I stopped at Walgreen’s on my way home last night to pick up a Father’s Day card for my dad. One entire aisle was stocked with cards specific to Graduation and Father’s Day. Cards for Dad were funny, religious, serious, from daughter, from son, from all of us, from wife, from grandchild, even from the dog and cat.
It’s always been a struggle picking out a card for my father and this year was no different. Dad’s eighty now, living in an assisted living facility; he’s thoughtful to the staff, has friends who include him in weekly golf outings and is happily living his life. I’m happy for him. But, for years, our relationship was strained. Not the kind of strain from him imposing an early curfew or not letting me go to the movies with my friends. The kind of strain caused by divorce, sadness, fear, anger and resentment; strain that drives a wedge between two people until the gap is too wide and the space too far to cross to get back to each other. I was a sensitive kid, dad wasn’t the best communicator, not a good combination. There were years of estrangement followed by reunions followed by more estrangement. When I got married dad and I were in an estrangement period, mom walked me down the aisle. By the time I got divorced dad was back in my life and has been since.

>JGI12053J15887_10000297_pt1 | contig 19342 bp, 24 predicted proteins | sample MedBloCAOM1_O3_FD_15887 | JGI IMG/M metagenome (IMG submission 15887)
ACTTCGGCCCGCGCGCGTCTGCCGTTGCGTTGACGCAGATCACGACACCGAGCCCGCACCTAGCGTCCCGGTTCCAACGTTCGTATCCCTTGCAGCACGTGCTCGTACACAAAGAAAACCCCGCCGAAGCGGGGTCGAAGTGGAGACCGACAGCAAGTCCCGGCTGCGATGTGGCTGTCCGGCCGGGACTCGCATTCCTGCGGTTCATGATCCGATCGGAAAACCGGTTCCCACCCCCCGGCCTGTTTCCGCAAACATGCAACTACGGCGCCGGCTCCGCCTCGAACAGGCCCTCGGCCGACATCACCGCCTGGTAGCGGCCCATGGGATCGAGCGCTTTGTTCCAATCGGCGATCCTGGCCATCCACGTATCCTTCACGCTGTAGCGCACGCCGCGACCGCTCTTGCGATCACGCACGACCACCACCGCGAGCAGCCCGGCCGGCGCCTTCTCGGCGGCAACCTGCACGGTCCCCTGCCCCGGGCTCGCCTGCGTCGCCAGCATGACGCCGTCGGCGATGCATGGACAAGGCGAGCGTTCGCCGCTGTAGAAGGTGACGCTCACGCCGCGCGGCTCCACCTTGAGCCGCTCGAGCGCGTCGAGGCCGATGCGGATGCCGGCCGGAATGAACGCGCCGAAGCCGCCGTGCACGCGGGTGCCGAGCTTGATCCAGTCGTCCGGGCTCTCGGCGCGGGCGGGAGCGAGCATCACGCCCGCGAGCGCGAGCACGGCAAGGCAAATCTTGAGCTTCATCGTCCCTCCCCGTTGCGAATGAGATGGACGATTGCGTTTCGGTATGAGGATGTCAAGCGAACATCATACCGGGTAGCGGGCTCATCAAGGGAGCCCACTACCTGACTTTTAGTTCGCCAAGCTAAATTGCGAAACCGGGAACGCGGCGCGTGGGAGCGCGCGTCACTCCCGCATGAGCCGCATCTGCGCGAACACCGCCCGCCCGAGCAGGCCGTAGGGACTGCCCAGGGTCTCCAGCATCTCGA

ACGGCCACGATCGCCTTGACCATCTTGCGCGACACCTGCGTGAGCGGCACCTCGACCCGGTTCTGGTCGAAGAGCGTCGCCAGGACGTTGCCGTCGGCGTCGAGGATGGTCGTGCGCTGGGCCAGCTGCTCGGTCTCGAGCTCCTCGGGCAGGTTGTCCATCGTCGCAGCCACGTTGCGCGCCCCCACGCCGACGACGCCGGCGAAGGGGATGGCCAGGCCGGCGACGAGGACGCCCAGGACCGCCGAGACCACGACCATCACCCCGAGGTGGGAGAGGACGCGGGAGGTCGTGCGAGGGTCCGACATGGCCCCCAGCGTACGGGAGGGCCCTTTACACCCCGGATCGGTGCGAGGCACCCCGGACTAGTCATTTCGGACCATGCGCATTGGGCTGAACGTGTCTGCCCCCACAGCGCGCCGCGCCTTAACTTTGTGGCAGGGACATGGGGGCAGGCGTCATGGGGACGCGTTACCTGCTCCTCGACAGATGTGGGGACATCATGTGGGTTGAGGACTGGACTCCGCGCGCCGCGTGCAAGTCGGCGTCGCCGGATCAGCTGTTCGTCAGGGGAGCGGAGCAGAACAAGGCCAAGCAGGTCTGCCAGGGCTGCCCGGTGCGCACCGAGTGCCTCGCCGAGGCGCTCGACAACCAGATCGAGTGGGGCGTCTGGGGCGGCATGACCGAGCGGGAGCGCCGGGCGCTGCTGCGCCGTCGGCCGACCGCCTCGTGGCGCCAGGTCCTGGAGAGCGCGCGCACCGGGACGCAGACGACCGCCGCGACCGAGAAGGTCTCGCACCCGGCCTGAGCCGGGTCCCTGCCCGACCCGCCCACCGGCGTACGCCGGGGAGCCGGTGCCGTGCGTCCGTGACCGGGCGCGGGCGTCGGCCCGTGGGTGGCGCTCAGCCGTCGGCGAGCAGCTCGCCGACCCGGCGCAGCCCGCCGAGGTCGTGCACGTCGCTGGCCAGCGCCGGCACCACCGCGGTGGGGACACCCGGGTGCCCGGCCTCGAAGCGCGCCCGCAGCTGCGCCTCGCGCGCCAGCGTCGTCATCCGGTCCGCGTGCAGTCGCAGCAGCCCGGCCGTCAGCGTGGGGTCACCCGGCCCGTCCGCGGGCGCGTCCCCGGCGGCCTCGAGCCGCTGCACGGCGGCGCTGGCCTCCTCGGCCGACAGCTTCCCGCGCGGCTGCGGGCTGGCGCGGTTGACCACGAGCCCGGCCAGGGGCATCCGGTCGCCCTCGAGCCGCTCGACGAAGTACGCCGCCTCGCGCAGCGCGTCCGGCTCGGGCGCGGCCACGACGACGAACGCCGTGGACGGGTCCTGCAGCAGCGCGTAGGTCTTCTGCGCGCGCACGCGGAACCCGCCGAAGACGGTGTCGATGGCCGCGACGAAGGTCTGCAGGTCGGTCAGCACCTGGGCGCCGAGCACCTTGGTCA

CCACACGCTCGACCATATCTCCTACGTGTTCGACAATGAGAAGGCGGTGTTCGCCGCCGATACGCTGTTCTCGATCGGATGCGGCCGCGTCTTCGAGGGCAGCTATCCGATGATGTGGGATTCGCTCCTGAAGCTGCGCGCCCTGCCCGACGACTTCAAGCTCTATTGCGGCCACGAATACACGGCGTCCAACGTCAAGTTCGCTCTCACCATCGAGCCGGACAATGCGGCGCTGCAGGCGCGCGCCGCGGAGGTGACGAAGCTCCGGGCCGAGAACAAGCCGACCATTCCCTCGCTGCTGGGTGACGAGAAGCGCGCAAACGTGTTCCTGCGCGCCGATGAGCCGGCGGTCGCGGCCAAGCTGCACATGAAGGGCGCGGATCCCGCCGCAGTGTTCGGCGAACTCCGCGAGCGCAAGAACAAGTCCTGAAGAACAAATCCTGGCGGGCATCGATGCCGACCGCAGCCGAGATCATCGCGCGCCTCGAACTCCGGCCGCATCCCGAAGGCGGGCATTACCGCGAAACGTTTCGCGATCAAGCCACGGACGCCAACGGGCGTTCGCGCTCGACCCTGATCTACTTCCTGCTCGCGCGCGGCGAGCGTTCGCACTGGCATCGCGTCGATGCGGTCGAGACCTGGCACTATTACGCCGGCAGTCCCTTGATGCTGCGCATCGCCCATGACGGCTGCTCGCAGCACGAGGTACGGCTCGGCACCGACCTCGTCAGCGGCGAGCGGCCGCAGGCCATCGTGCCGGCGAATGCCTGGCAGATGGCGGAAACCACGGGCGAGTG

Over the years I’ve cried with my friends, worked with professionals, lowered my expectations to overcome issues stemming from my childhood, which more or less, caused problems in many of my relationships. Here I am, for the most part, on the other side of all that hard work; I love my dad, know he did the best he could, given his own upbringing, am thrilled he’s being cared for and likes where he lives.
But, buying a card can be a challenge. I don’t want anything too sappy, don’t want something too impersonal. And now, with dad’s eyesight less than perfect, I don’t want to pick out a card that’s too wordy, an effort to read. So standing in the aisle at Walgreen’s I pulled one card after another from their plastic slots until I found a simple one wishing Dad a Happy Father’s Day and year ahead.
When the teenage boy rang up my purchase, I rifled through my wallet and presented him with the exact change.
“Look at that,” I said.
“Little victories,” he replied.
I dropped dad’s card in the mail today. Little victories, indeed.